The Staten Island Ferry Terminal on Manhattan was very different than today. There were not many shops and the hall was smaller. One day, waiting for a ferry, I watched a group of elderly Japanese tourists walking through. There were about twenty of them and they stopped near the rest rooms.
After a huddled conversation, they moved like a line of ants, and all disappeared into the Ladies entrance. I sat watching, hiding a smile, as a minute later the men filed out in a row, hesitating for a second, then shuffling into the Gents entrance.
On my first trip, I would walk around with my camera in a plastic carrier bag, trying not to look like a tourist. I wondered why I kept getting stared at by some of the homeless crowd. I had seen many of them walking around with similarly bulging bags, and even supermarket trolleys with several bags. I later learned that they collected cans, plastic and glass drinks containers to redeem for a few cents a piece, and regarded me as competition on their turf.
There were plenty of mentally disturbed people on the streets, some would shout abuse, others talked to themselves. One evening in Times Square, there were very few people around, and I was being shouted at as I crossed the street. I turned to see a man gesturing to me. He then removed a tatty old boot and threw it at me. It missed.
There is a line in a Paul Simon song “Just a come-on from the whores on Seventh Avenue”.
As I left my hotel on 4th Street one evening, looking for a place to eat
There was always an NYPD office in the centre of Times Square, and several officers were often on patrol, with a few mounted police at the weekend, mainly for the tourists.
Saturday evening on Times Square was crazy. It was the one night of the week when every theatre was packed and in the run up to 8pm, the surrounding restaurants were all busy. After few few trips I described it as the centre of the world, but not so much from Sunday to Thursday.
The nearby diners didn’t open until 7am, at the start of the commuter rush. Before that, the streets were empty. In the early years, if I was really hungry at 5.30am I would go into the McDonalds and have breakfast. It was always empty upstairs, and quite inhospitable.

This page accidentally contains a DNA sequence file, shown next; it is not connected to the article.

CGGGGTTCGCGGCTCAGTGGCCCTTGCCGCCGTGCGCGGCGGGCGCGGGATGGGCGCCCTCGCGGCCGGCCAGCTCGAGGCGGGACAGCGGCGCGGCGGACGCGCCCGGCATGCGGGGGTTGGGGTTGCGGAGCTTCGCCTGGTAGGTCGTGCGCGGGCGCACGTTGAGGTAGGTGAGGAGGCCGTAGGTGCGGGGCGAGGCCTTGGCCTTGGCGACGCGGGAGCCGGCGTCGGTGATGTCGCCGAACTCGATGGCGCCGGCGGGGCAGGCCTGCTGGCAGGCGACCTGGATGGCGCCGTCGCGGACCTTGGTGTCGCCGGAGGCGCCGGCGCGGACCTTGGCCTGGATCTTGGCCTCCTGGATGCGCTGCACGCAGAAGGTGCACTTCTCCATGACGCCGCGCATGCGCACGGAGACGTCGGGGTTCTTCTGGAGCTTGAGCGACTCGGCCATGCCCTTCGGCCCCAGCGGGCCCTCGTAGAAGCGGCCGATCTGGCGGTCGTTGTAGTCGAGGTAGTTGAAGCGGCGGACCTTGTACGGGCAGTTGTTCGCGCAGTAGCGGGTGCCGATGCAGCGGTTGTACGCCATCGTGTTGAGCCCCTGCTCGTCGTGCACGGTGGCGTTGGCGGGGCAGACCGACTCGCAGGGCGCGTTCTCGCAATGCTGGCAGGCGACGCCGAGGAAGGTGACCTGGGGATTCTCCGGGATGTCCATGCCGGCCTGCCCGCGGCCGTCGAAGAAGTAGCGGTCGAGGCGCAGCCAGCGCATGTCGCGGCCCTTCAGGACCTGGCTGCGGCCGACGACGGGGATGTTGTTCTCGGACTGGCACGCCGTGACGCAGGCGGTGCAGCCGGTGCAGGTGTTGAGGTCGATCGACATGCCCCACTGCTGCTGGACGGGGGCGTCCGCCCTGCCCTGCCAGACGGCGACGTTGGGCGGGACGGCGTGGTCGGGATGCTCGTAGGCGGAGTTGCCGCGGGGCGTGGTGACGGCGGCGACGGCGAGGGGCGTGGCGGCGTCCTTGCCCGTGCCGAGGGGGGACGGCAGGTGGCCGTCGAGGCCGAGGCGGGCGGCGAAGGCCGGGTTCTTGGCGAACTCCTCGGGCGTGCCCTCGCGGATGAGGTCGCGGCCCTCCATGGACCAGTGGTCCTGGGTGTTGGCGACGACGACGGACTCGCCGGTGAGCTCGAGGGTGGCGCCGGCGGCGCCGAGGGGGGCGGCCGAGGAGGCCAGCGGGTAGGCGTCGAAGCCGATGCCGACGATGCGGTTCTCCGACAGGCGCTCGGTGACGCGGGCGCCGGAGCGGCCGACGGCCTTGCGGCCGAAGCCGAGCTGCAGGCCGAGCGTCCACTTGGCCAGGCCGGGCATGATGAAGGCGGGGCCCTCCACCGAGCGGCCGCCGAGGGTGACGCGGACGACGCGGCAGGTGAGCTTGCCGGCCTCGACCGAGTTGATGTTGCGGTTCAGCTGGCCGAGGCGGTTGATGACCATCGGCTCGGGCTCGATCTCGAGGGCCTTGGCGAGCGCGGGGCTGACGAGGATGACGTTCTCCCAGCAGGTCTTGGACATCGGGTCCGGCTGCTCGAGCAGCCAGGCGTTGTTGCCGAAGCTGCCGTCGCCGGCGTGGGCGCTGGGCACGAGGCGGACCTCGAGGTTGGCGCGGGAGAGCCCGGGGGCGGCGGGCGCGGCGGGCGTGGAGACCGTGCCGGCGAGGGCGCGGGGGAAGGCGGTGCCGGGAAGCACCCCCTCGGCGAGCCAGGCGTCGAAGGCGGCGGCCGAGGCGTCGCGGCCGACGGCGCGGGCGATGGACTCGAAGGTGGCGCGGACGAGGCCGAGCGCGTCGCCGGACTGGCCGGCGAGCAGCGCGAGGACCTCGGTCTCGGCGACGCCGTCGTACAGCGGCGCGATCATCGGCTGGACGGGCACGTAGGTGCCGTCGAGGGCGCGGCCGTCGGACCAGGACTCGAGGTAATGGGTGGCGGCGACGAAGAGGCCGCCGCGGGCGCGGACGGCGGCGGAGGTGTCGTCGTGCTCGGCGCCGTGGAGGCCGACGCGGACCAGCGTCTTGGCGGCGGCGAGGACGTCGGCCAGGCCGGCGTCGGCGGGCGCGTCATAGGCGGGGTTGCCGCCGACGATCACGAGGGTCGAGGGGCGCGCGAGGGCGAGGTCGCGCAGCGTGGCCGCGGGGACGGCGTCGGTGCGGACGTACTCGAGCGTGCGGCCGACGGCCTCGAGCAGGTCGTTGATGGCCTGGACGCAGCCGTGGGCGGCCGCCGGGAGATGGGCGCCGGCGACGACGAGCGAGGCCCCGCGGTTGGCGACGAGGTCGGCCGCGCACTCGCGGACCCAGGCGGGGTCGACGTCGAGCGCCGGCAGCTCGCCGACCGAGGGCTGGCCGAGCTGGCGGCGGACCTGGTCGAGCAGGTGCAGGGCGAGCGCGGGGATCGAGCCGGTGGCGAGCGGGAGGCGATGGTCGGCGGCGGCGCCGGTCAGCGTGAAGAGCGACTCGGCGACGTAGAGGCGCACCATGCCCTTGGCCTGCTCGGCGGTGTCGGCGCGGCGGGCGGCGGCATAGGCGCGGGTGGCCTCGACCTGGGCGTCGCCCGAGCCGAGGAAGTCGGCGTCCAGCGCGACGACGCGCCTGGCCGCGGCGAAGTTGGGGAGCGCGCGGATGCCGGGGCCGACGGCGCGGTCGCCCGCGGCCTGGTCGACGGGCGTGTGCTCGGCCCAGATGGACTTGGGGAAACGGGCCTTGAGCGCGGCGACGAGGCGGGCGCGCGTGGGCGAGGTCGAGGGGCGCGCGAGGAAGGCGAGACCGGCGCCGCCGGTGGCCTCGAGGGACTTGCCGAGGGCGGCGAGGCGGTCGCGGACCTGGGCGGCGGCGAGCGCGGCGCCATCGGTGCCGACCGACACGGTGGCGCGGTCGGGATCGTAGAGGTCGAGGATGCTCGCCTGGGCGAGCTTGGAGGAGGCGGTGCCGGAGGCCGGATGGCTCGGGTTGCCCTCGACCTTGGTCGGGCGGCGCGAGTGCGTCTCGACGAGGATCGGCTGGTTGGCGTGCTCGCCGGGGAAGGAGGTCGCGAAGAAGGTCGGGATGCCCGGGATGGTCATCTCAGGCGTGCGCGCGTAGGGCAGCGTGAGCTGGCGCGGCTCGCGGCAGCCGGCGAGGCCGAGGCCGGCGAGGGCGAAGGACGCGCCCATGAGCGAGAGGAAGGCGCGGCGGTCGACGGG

As I sat there one night with a coffee, I listened to conversation on a nearby table about AIDS. It was fairly new and conspiracy theories were obviously spreading in the black communities, long before social media. My neighbours discussed how it was created by the government to get rid of blacks. I felt uncomfortable and finished my coffee quickly.
On many occasions, I travelled on the train to Bedford Hills, at various times of the day and night.
I would often spend the evening with my friend Gary, in one of the many bars, or at his home with his wife Elana. On most occasions, I would catch the train back at around 11pm, arriving at Grand central after midnight. The trains were slow and spacious, and I felt safer one them, than on any leaving London at that time of night.
On some of the first journeys, I would be the only person in the carriage, and I was always aware of new passengers when it stopped at 125th Street Harlem. But over the years, as I relaxed on the journey, I would fall asleep and wake up in Grand Central.
The streets were always empty as I walked back to the hotel.
I would only ride in a taxi if I was in a hurry or tired, not because they were unsafe or expensive, they were the opposite. I simply enjoyed walking around the city. On hot days I would call into a fast food restaurant to cool down, and maybe buy an ice cream. On warm days I’d stop to sit in a park with a coffee or cold drink. I would walk for miles, from Midtown to Central Park, then down to Wall Street or Greenwich Village. Maybe, by then I’d take the subway back.